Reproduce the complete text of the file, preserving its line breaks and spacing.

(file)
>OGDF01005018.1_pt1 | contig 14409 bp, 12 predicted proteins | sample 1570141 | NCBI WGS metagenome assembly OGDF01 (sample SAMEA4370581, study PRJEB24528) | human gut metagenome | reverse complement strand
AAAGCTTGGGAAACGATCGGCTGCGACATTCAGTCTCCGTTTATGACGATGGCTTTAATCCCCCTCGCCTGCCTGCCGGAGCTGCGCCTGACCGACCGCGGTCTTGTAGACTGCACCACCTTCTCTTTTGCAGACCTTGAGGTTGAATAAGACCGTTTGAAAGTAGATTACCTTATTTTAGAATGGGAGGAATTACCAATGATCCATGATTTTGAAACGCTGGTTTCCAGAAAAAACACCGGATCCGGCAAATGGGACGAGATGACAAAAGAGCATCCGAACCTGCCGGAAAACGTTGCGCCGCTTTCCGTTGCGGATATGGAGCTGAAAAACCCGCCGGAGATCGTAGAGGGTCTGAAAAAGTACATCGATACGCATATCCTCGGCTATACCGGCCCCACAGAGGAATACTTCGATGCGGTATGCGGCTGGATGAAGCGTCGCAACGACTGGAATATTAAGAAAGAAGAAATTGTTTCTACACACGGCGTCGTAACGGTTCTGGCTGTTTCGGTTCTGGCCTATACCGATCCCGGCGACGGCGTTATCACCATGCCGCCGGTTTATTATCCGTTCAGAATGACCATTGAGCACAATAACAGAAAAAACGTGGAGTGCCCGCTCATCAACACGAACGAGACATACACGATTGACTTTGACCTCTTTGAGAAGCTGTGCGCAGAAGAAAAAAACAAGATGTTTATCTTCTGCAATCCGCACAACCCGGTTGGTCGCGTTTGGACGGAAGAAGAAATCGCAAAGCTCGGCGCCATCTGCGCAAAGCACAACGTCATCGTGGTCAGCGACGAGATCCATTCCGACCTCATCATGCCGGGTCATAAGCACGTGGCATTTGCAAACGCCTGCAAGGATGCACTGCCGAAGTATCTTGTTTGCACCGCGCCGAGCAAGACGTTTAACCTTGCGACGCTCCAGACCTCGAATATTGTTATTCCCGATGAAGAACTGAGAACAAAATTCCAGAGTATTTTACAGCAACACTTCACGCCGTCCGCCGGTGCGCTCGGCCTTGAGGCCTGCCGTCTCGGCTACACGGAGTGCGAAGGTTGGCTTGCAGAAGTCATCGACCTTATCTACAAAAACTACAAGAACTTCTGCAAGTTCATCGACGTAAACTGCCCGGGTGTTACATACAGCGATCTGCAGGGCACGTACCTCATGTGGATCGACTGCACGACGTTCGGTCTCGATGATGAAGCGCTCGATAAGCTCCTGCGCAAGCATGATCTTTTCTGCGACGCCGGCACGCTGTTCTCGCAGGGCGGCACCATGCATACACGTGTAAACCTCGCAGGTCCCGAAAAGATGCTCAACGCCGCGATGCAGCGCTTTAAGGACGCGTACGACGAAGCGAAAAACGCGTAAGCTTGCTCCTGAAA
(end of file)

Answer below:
>OGDF01005018.1_pt1 | contig 14409 bp, 12 predicted proteins | sample 1570141 | NCBI WGS metagenome assembly OGDF01 (sample SAMEA4370581, study PRJEB24528) | human gut metagenome | reverse complement strand
AAAGCTTGGGAAACGATCGGCTGCGACATTCAGTCTCCGTTTATGACGATGGCTTTAATCCCCCTCGCCTGCCTGCCGGAGCTGCGCCTGACCGACCGCGGTCTTGTAGACTGCACCACCTTCTCTTTTGCAGACCTTGAGGTTGAATAAGACCGTTTGAAAGTAGATTACCTTATTTTAGAATGGGAGGAATTACCAATGATCCATGATTTTGAAACGCTGGTTTCCAGAAAAAACACCGGATCCGGCAAATGGGACGAGATGACAAAAGAGCATCCGAACCTGCCGGAAAACGTTGCGCCGCTTTCCGTTGCGGATATGGAGCTGAAAAACCCGCCGGAGATCGTAGAGGGTCTGAAAAAGTACATCGATACGCATATCCTCGGCTATACCGGCCCCACAGAGGAATACTTCGATGCGGTATGCGGCTGGATGAAGCGTCGCAACGACTGGAATATTAAGAAAGAAGAAATTGTTTCTACACACGGCGTCGTAACGGTTCTGGCTGTTTCGGTTCTGGCCTATACCGATCCCGGCGACGGCGTTATCACCATGCCGCCGGTTTATTATCCGTTCAGAATGACCATTGAGCACAATAACAGAAAAAACGTGGAGTGCCCGCTCATCAACACGAACGAGACATACACGATTGACTTTGACCTCTTTGAGAAGCTGTGCGCAGAAGAAAAAAACAAGATGTTTATCTTCTGCAATCCGCACAACCCGGTTGGTCGCGTTTGGACGGAAGAAGAAATCGCAAAGCTCGGCGCCATCTGCGCAAAGCACAACGTCATCGTGGTCAGCGACGAGATCCATTCCGACCTCATCATGCCGGGTCATAAGCACGTGGCATTTGCAAACGCCTGCAAGGATGCACTGCCGAAGTATCTTGTTTGCACCGCGCCGAGCAAGACGTTTAACCTTGCGACGCTCCAGACCTCGAATATTGTTATTCCCGATGAAGAACTGAGAACAAAATTCCAGAGTATTTTACAGCAACACTTCACGCCGTCCGCCGGTGCGCTCGGCCTTGAGGCCTGCCGTCTCGGCTACACGGAGTGCGAAGGTTGGCTTGCAGAAGTCATCGACCTTATCTACAAAAACTACAAGAACTTCTGCAAGTTCATCGACGTAAACTGCCCGGGTGTTACATACAGCGATCTGCAGGGCACGTACCTCATGTGGATCGACTGCACGACGTTCGGTCTCGATGATGAAGCGCTCGATAAGCTCCTGCGCAAGCATGATCTTTTCTGCGACGCCGGCACGCTGTTCTCGCAGGGCGGCACCATGCATACACGTGTAAACCTCGCAGGTCCCGAAAAGATGCTCAACGCCGCGATGCAGCGCTTTAAGGACGCGTACGACGAAGCGAAAAACGCGTAAGCTTGCTCCTGAAA